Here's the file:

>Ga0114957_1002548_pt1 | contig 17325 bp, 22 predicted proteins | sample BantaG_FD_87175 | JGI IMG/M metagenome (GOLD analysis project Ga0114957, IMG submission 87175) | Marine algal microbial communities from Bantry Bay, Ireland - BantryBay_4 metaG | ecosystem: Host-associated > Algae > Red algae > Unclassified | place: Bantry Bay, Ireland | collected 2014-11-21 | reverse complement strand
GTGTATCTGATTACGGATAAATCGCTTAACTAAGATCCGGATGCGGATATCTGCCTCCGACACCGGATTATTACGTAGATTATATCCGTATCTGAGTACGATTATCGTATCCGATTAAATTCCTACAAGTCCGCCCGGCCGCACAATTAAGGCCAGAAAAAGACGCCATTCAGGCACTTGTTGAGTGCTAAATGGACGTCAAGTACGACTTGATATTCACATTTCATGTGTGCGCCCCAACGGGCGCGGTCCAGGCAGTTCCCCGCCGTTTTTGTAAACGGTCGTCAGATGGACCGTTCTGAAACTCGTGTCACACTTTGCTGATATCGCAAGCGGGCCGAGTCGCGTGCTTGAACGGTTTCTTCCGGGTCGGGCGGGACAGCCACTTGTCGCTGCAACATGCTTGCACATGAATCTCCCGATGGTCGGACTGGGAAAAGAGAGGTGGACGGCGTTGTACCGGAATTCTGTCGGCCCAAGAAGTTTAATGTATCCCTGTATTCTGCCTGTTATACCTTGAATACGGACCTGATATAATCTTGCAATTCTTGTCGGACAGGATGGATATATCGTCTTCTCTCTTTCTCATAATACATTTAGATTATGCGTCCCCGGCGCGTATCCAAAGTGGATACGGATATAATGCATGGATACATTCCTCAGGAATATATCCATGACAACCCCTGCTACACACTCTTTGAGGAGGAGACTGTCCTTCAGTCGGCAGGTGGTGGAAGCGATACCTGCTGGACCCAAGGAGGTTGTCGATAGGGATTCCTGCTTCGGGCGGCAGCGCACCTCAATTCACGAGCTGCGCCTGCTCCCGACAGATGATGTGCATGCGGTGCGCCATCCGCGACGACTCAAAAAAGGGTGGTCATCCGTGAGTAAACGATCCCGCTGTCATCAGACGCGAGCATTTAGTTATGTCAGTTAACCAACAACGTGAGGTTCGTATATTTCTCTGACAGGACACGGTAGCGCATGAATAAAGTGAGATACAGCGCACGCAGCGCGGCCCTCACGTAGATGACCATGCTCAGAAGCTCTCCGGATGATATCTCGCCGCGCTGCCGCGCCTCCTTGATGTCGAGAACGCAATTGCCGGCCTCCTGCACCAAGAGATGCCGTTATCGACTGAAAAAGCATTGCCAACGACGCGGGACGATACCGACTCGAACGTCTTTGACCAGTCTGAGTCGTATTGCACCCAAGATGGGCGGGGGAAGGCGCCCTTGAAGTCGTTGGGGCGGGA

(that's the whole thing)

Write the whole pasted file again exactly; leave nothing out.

>Ga0114957_1002548_pt1 | contig 17325 bp, 22 predicted proteins | sample BantaG_FD_87175 | JGI IMG/M metagenome (GOLD analysis project Ga0114957, IMG submission 87175) | Marine algal microbial communities from Bantry Bay, Ireland - BantryBay_4 metaG | ecosystem: Host-associated > Algae > Red algae > Unclassified | place: Bantry Bay, Ireland | collected 2014-11-21 | reverse complement strand
GTGTATCTGATTACGGATAAATCGCTTAACTAAGATCCGGATGCGGATATCTGCCTCCGACACCGGATTATTACGTAGATTATATCCGTATCTGAGTACGATTATCGTATCCGATTAAATTCCTACAAGTCCGCCCGGCCGCACAATTAAGGCCAGAAAAAGACGCCATTCAGGCACTTGTTGAGTGCTAAATGGACGTCAAGTACGACTTGATATTCACATTTCATGTGTGCGCCCCAACGGGCGCGGTCCAGGCAGTTCCCCGCCGTTTTTGTAAACGGTCGTCAGATGGACCGTTCTGAAACTCGTGTCACACTTTGCTGATATCGCAAGCGGGCCGAGTCGCGTGCTTGAACGGTTTCTTCCGGGTCGGGCGGGACAGCCACTTGTCGCTGCAACATGCTTGCACATGAATCTCCCGATGGTCGGACTGGGAAAAGAGAGGTGGACGGCGTTGTACCGGAATTCTGTCGGCCCAAGAAGTTTAATGTATCCCTGTATTCTGCCTGTTATACCTTGAATACGGACCTGATATAATCTTGCAATTCTTGTCGGACAGGATGGATATATCGTCTTCTCTCTTTCTCATAATACATTTAGATTATGCGTCCCCGGCGCGTATCCAAAGTGGATACGGATATAATGCATGGATACATTCCTCAGGAATATATCCATGACAACCCCTGCTACACACTCTTTGAGGAGGAGACTGTCCTTCAGTCGGCAGGTGGTGGAAGCGATACCTGCTGGACCCAAGGAGGTTGTCGATAGGGATTCCTGCTTCGGGCGGCAGCGCACCTCAATTCACGAGCTGCGCCTGCTCCCGACAGATGATGTGCATGCGGTGCGCCATCCGCGACGACTCAAAAAAGGGTGGTCATCCGTGAGTAAACGATCCCGCTGTCATCAGACGCGAGCATTTAGTTATGTCAGTTAACCAACAACGTGAGGTTCGTATATTTCTCTGACAGGACACGGTAGCGCATGAATAAAGTGAGATACAGCGCACGCAGCGCGGCCCTCACGTAGATGACCATGCTCAGAAGCTCTCCGGATGATATCTCGCCGCGCTGCCGCGCCTCCTTGATGTCGAGAACGCAATTGCCGGCCTCCTGCACCAAGAGATGCCGTTATCGACTGAAAAAGCATTGCCAACGACGCGGGACGATACCGACTCGAACGTCTTTGACCAGTCTGAGTCGTATTGCACCCAAGATGGGCGGGGGAAGGCGCCCTTGAAGTCGTTGGGGCGGGA